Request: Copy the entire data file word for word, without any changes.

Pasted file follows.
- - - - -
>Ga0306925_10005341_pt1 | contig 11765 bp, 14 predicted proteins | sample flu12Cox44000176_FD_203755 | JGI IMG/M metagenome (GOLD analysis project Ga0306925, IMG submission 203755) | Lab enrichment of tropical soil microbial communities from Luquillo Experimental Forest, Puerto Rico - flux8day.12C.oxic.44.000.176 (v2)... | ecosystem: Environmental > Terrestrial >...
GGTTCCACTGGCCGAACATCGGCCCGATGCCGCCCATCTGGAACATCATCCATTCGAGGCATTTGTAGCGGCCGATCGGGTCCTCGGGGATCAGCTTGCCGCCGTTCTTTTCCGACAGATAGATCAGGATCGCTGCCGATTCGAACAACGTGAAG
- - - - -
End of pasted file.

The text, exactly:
>Ga0306925_10005341_pt1 | contig 11765 bp, 14 predicted proteins | sample flu12Cox44000176_FD_203755 | JGI IMG/M metagenome (GOLD analysis project Ga0306925, IMG submission 203755) | Lab enrichment of tropical soil microbial communities from Luquillo Experimental Forest, Puerto Rico - flux8day.12C.oxic.44.000.176 (v2)... | ecosystem: Environmental > Terrestrial >...
GGTTCCACTGGCCGAACATCGGCCCGATGCCGCCCATCTGGAACATCATCCATTCGAGGCATTTGTAGCGGCCGATCGGGTCCTCGGGGATCAGCTTGCCGCCGTTCTTTTCCGACAGATAGATCAGGATCGCTGCCGATTCGAACAACGTGAAG